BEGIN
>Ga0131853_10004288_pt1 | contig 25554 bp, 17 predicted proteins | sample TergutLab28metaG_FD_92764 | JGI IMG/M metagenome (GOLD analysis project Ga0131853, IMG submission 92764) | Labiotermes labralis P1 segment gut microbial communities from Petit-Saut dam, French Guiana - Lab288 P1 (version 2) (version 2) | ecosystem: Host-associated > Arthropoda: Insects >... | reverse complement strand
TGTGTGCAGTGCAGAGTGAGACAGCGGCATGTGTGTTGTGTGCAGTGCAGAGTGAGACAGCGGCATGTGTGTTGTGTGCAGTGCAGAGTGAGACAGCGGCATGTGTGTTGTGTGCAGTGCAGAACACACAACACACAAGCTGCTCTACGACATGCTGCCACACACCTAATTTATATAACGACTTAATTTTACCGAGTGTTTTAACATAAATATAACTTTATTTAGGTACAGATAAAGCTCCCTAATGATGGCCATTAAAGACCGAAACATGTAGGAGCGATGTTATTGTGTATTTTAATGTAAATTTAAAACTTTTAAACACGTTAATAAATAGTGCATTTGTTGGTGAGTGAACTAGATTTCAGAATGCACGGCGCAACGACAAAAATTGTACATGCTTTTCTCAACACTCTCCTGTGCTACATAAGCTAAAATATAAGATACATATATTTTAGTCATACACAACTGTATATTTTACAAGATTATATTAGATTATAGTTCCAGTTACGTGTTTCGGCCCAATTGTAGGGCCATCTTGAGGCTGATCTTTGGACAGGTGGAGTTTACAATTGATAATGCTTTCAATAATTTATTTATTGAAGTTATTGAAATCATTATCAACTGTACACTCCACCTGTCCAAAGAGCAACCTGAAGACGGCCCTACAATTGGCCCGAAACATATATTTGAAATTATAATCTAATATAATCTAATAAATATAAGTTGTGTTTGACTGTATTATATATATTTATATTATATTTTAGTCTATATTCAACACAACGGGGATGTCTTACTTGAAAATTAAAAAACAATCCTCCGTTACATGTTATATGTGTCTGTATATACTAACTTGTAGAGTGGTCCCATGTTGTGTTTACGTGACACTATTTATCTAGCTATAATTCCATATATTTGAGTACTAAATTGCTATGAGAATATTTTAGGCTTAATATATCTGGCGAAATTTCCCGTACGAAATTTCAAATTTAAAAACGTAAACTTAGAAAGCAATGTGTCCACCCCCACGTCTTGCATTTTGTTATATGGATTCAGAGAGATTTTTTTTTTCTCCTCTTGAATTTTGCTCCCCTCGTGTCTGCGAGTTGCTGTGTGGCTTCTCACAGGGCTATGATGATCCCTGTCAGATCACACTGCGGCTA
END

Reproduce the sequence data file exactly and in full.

>Ga0131853_10004288_pt1 | contig 25554 bp, 17 predicted proteins | sample TergutLab28metaG_FD_92764 | JGI IMG/M metagenome (GOLD analysis project Ga0131853, IMG submission 92764) | Labiotermes labralis P1 segment gut microbial communities from Petit-Saut dam, French Guiana - Lab288 P1 (version 2) (version 2) | ecosystem: Host-associated > Arthropoda: Insects >... | reverse complement strand
TGTGTGCAGTGCAGAGTGAGACAGCGGCATGTGTGTTGTGTGCAGTGCAGAGTGAGACAGCGGCATGTGTGTTGTGTGCAGTGCAGAGTGAGACAGCGGCATGTGTGTTGTGTGCAGTGCAGAACACACAACACACAAGCTGCTCTACGACATGCTGCCACACACCTAATTTATATAACGACTTAATTTTACCGAGTGTTTTAACATAAATATAACTTTATTTAGGTACAGATAAAGCTCCCTAATGATGGCCATTAAAGACCGAAACATGTAGGAGCGATGTTATTGTGTATTTTAATGTAAATTTAAAACTTTTAAACACGTTAATAAATAGTGCATTTGTTGGTGAGTGAACTAGATTTCAGAATGCACGGCGCAACGACAAAAATTGTACATGCTTTTCTCAACACTCTCCTGTGCTACATAAGCTAAAATATAAGATACATATATTTTAGTCATACACAACTGTATATTTTACAAGATTATATTAGATTATAGTTCCAGTTACGTGTTTCGGCCCAATTGTAGGGCCATCTTGAGGCTGATCTTTGGACAGGTGGAGTTTACAATTGATAATGCTTTCAATAATTTATTTATTGAAGTTATTGAAATCATTATCAACTGTACACTCCACCTGTCCAAAGAGCAACCTGAAGACGGCCCTACAATTGGCCCGAAACATATATTTGAAATTATAATCTAATATAATCTAATAAATATAAGTTGTGTTTGACTGTATTATATATATTTATATTATATTTTAGTCTATATTCAACACAACGGGGATGTCTTACTTGAAAATTAAAAAACAATCCTCCGTTACATGTTATATGTGTCTGTATATACTAACTTGTAGAGTGGTCCCATGTTGTGTTTACGTGACACTATTTATCTAGCTATAATTCCATATATTTGAGTACTAAATTGCTATGAGAATATTTTAGGCTTAATATATCTGGCGAAATTTCCCGTACGAAATTTCAAATTTAAAAACGTAAACTTAGAAAGCAATGTGTCCACCCCCACGTCTTGCATTTTGTTATATGGATTCAGAGAGATTTTTTTTTTCTCCTCTTGAATTTTGCTCCCCTCGTGTCTGCGAGTTGCTGTGTGGCTTCTCACAGGGCTATGATGATCCCTGTCAGATCACACTGCGGCTA